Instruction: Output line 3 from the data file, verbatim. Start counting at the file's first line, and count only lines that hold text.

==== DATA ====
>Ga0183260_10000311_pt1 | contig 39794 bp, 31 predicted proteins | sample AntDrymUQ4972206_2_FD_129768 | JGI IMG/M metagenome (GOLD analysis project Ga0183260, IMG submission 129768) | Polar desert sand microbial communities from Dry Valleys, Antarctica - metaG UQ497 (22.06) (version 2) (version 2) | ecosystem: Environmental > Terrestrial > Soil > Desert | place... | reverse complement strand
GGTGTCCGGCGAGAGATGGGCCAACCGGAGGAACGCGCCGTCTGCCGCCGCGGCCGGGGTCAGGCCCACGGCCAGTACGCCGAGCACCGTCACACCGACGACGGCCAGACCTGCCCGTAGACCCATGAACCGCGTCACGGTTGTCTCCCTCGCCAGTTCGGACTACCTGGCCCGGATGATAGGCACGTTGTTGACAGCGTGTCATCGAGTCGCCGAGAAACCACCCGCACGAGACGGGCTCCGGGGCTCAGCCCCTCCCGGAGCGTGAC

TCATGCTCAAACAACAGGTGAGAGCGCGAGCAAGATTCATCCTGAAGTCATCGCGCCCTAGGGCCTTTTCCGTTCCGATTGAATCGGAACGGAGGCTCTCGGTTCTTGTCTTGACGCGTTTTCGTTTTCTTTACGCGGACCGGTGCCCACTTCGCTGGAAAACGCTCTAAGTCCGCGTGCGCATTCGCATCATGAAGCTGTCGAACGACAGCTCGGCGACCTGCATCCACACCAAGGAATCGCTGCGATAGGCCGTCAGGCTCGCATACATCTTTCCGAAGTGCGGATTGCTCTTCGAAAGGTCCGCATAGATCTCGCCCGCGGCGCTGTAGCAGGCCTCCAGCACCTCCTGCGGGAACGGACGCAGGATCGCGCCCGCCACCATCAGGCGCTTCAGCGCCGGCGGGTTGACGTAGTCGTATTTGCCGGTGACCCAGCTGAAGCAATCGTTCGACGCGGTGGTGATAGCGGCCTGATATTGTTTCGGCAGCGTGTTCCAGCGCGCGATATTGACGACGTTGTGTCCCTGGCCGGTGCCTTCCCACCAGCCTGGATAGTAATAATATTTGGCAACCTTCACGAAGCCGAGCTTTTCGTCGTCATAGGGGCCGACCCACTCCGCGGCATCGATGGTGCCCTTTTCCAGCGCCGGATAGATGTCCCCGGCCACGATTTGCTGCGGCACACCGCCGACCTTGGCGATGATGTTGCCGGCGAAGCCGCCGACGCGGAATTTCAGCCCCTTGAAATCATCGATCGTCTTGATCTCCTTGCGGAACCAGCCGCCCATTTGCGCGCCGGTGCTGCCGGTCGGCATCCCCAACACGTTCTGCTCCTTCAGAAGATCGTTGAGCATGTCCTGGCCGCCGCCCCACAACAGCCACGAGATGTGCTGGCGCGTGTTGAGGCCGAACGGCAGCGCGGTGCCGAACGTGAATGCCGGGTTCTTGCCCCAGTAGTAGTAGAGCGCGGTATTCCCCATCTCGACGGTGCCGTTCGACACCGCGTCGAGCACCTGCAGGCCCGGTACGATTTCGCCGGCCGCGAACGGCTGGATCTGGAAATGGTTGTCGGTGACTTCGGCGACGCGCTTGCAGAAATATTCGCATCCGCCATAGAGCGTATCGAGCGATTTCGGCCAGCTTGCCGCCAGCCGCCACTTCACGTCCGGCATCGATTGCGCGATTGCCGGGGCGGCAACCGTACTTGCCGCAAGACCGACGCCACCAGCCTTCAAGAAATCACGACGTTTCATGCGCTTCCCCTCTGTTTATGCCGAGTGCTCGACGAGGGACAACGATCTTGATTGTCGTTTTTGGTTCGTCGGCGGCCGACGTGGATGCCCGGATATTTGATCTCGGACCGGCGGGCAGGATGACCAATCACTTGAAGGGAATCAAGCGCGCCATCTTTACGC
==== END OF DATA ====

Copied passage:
TCATGCTCAAACAACAGGTGAGAGCGCGAGCAAGATTCATCCTGAAGTCATCGCGCCCTAGGGCCTTTTCCGTTCCGATTGAATCGGAACGGAGGCTCTCGGTTCTTGTCTTGACGCGTTTTCGTTTTCTTTACGCGGACCGGTGCCCACTTCGCTGGAAAACGCTCTAAGTCCGCGTGCGCATTCGCATCATGAAGCTGTCGAACGACAGCTCGGCGACCTGCATCCACACCAAGGAATCGCTGCGATAGGCCGTCAGGCTCGCATACATCTTTCCGAAGTGCGGATTGCTCTTCGAAAGGTCCGCATAGATCTCGCCCGCGGCGCTGTAGCAGGCCTCCAGCACCTCCTGCGGGAACGGACGCAGGATCGCGCCCGCCACCATCAGGCGCTTCAGCGCCGGCGGGTTGACGTAGTCGTATTTGCCGGTGACCCAGCTGAAGCAATCGTTCGACGCGGTGGTGATAGCGGCCTGATATTGTTTCGGCAGCGTGTTCCAGCGCGCGATATTGACGACGTTGTGTCCCTGGCCGGTGCCTTCCCACCAGCCTGGATAGTAATAATATTTGGCAACCTTCACGAAGCCGAGCTTTTCGTCGTCATAGGGGCCGACCCACTCCGCGGCATCGATGGTGCCCTTTTCCAGCGCCGGATAGATGTCCCCGGCCACGATTTGCTGCGGCACACCGCCGACCTTGGCGATGATGTTGCCGGCGAAGCCGCCGACGCGGAATTTCAGCCCCTTGAAATCATCGATCGTCTTGATCTCCTTGCGGAACCAGCCGCCCATTTGCGCGCCGGTGCTGCCGGTCGGCATCCCCAACACGTTCTGCTCCTTCAGAAGATCGTTGAGCATGTCCTGGCCGCCGCCCCACAACAGCCACGAGATGTGCTGGCGCGTGTTGAGGCCGAACGGCAGCGCGGTGCCGAACGTGAATGCCGGGTTCTTGCCCCAGTAGTAGTAGAGCGCGGTATTCCCCATCTCGACGGTGCCGTTCGACACCGCGTCGAGCACCTGCAGGCCCGGTACGATTTCGCCGGCCGCGAACGGCTGGATCTGGAAATGGTTGTCGGTGACTTCGGCGACGCGCTTGCAGAAATATTCGCATCCGCCATAGAGCGTATCGAGCGATTTCGGCCAGCTTGCCGCCAGCCGCCACTTCACGTCCGGCATCGATTGCGCGATTGCCGGGGCGGCAACCGTACTTGCCGCAAGACCGACGCCACCAGCCTTCAAGAAATCACGACGTTTCATGCGCTTCCCCTCTGTTTATGCCGAGTGCTCGACGAGGGACAACGATCTTGATTGTCGTTTTTGGTTCGTCGGCGGCCGACGTGGATGCCCGGATATTTGATCTCGGACCGGCGGGCAGGATGACCAATCACTTGAAGGGAATCAAGCGCGCCATCTTTACGC